- This topic has 3 replies, 2 voices, and was last updated 11 years, 2 months ago by Anonymous.
September 4, 2012 at 7:38 pm #1395Anonymous
I understand that the best way to interpret Rosetta scores is “lower=better”. However, there are many papers that use Rosetta to design/enhance a protein then experimentally verify their structure/stability in the lab. Since the “lower=better” metric is so general, how can one be confident that the Rosetta-predicted structure/stability will match experimental values?
Ok, after some thought and reading, I think I’m finally starting to see the idea behind “lower=better”. Here’s my interpretation: Generally, we want to minimize the Rosetta score of a protein. If all goes well, the resulting structure is the most likely conformation that we will find in the lab, even though the experimental kcal/mol may not match the predicted REU. Is this the right idea? If not please enlighten me.
Thank you very much for all your help.
(Sorry if my questions are a bit fundamental. My research group is just starting to use PyRosetta and I’m the only one spearheading this effort so RosettaCommons forums has been the only way for me to ask for help.)
September 4, 2012 at 8:01 pm #7739Anonymous
“even though the experimental kcal/mol may not match the predicted REU.”
Unless you are doing certain very specific experiments, Rosetta is not attempting to predict kcal/mol. It’s basically producing a list of what conformations it thinks are most likely (based on their score), and attaching the scores it is using to make those judgments. The mode that will attempt to produce direct measurements in kcal/mol is Liz Kellogg’s DDG of mutation work. This is fairly limited in scope. There are folks in the community concerned with the ‘thermodynamic correctness’ of Rosetta with respect to the ensemble of structures it generates – I think that Colin Smith’s Backrub code uses this and I know Oliver Lange’s current project does – but this only ensures that Rosetta’s results are correctly distributed relative to the ensemble, it won’t link to experimental energy measurements.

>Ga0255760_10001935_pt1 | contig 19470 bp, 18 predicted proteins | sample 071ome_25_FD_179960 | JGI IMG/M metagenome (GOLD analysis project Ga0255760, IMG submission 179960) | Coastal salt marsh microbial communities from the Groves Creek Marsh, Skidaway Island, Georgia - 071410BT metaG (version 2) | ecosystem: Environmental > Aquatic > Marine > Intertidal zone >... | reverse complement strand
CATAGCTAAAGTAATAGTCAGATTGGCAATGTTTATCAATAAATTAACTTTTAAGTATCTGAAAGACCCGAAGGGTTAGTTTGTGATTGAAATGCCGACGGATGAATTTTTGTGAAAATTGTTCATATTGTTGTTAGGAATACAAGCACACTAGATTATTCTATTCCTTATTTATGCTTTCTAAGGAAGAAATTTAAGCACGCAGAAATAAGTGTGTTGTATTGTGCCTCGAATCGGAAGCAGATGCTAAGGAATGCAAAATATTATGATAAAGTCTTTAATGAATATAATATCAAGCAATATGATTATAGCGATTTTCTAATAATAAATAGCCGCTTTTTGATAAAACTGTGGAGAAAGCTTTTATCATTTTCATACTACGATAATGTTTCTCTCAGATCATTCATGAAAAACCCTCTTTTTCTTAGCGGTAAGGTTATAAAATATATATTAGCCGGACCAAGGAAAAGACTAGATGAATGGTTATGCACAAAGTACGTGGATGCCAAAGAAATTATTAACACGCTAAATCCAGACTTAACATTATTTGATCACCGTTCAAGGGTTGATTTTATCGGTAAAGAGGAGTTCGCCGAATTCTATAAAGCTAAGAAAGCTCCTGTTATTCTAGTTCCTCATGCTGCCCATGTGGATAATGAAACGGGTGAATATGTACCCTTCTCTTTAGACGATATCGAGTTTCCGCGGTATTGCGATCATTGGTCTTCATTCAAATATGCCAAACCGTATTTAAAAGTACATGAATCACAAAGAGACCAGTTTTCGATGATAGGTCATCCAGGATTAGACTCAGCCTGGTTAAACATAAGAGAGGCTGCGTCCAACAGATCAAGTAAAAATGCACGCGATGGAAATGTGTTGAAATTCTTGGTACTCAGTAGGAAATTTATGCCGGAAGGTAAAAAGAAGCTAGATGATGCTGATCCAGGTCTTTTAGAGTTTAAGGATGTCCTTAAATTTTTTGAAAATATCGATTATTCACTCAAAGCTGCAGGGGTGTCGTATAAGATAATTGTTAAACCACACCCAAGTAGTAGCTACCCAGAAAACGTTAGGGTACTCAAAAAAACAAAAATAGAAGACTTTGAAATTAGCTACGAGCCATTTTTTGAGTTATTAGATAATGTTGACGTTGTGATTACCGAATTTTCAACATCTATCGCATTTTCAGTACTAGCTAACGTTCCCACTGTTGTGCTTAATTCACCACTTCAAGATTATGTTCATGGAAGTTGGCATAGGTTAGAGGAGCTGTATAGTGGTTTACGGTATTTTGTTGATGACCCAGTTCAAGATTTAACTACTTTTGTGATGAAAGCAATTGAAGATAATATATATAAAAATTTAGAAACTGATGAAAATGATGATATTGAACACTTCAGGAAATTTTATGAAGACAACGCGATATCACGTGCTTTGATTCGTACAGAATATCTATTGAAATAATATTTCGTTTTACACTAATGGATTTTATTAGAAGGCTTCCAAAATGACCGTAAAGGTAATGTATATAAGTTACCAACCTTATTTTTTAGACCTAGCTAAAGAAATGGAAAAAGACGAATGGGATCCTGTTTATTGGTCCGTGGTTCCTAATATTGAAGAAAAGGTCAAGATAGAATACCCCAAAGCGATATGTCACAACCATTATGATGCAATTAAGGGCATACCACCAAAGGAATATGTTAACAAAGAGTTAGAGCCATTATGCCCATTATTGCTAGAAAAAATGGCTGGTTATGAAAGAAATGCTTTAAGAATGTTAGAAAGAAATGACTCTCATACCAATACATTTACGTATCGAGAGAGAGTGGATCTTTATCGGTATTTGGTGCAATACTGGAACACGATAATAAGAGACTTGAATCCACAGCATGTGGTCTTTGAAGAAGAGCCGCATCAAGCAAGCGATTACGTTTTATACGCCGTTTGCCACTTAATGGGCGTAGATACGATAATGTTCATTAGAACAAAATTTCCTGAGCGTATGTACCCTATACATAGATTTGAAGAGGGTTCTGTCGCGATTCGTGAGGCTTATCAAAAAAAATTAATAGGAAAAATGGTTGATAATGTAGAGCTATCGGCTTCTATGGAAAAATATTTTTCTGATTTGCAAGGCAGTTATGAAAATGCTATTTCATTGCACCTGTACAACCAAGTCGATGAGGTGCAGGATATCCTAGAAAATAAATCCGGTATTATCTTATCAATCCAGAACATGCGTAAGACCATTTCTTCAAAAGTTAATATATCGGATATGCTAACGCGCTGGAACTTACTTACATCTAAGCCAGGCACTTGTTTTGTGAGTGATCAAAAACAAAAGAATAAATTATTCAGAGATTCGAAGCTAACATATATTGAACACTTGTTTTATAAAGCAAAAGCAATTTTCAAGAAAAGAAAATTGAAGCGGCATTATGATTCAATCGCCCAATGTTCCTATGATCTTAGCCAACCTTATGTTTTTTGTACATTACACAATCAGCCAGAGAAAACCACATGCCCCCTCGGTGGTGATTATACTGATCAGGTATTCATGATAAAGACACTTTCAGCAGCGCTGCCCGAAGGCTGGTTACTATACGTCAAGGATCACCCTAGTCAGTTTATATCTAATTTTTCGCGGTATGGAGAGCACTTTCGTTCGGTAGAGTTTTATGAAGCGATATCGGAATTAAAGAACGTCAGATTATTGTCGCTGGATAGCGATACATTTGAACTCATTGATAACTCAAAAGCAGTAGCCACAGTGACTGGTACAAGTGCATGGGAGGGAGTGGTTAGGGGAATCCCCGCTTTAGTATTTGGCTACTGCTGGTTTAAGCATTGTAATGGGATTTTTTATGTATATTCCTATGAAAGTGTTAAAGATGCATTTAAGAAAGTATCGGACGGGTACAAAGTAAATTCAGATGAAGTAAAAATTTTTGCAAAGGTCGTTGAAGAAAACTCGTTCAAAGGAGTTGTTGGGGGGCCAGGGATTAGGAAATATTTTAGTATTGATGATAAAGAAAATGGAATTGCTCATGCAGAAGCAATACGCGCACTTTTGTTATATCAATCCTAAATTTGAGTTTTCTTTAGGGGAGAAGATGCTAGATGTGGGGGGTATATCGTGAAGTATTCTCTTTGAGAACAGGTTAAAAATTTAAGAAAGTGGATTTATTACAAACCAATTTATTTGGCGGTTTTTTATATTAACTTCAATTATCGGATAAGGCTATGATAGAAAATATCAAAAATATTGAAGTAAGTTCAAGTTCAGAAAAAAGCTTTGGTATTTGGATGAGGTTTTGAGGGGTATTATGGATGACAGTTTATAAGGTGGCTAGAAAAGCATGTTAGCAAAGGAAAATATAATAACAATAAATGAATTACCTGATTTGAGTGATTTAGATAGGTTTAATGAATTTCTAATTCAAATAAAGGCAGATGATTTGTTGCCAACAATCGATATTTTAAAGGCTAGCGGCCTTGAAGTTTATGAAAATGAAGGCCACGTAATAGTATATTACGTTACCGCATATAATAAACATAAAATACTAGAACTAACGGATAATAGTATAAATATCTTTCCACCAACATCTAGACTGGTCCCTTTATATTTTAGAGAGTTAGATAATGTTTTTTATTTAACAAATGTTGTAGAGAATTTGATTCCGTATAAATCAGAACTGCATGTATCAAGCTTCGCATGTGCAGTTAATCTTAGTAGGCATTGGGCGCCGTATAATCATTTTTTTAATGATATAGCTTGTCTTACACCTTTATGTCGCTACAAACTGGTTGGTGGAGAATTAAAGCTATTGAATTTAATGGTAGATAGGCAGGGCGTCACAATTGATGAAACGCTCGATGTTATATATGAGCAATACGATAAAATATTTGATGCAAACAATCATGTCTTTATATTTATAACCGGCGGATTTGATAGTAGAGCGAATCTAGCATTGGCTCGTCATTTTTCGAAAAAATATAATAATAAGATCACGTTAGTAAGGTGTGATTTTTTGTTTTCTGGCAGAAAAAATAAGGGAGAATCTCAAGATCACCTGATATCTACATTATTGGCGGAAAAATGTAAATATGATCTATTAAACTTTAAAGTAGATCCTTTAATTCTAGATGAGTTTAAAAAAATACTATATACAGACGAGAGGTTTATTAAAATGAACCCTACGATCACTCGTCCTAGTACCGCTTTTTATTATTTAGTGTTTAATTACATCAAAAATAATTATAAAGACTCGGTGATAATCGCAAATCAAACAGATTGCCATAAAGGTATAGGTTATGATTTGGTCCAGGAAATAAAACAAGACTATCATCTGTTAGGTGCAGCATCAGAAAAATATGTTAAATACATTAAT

Here’s an example of using the lower=better metric and how it can’t be (and doesn’t need to be) interpreted as kcal/mol. I’ve worked on a project where part of the project is ensuring that a certain protein-protein interface will not form, while other interface will form. As part of the calculations, I have Rosetta attempt to dock both the desired and undesired interfaces and calculate binding energies. The worst possible scores I’ve found for the undesired complexes were in the range of -12 REU of binding energy, compared to maybe -30~40 for the original complex and designed desired partners. I know that the best designs are those that will maximize the gap between the good complexes and the bad complexes, so those were the ones we picked, even though Rosetta was assigning nonzero binding energies to the undesired interfaces. Experimentally, it turns out that the -12 REU complex does not form (at the limit of measurement), whereas the others do bind. So, in reality, that undesired complex has a binding energy of effectively zero in kcal/mol. Rosetta stubbornly reports some negative energy because the scorefunction is parameterized on folded/collapsed proteins, and will find something to like even about interfaces that won’t bind, because it can’t conceive of a docking problem with no solutions. I can’t equate -12 REU to 0 kcal/mol, because Rosetta is never even considering the 0 kcal/mol noninteracting state as a valid solution to the docking problem.
What are you trying to do that requires kcal/mol? I’m not convinced Rosetta is the right tool for the job.
September 4, 2012 at 8:31 pm #7740Anonymous
Thanks, that example was very helpful. So it does seem that for most apps, you’d want to minimize the REU and not necessarily look for some correlation between REU and physical units. We currently want to use Rosetta to predict the stabilities of small proteins after making mutations. The eventual goal is to find mutations that stabilize these proteins the most. Then in the near future, we’d like to predict mutations that can greatly enhance these proteins’ binding affinity to various targets. Once we have more experience in Rosetta, we also want to be able to design novel protein structures based purely on residue sequences.
September 4, 2012 at 8:57 pm #7742Anonymous
With the narrow exception of predicting stabilities in kcal/mol, these are all things we do in Rosetta on a regular basis. You just need to score your starting structure (or at least your starting sequence subjected to the same modeling) using a similar experiment as your design protocol to get a comparison energy for the original state. Then you’ll know if Rosetta thinks a mutation is relatively stabilizing or destabilizing, and you’ll be able to rank by magnitude.
What you are doing is within the range of what Liz’s ddg stuff does (http://www.ncbi.nlm.nih.gov/pubmed/21287615) if you want kcal/mol comparisons.
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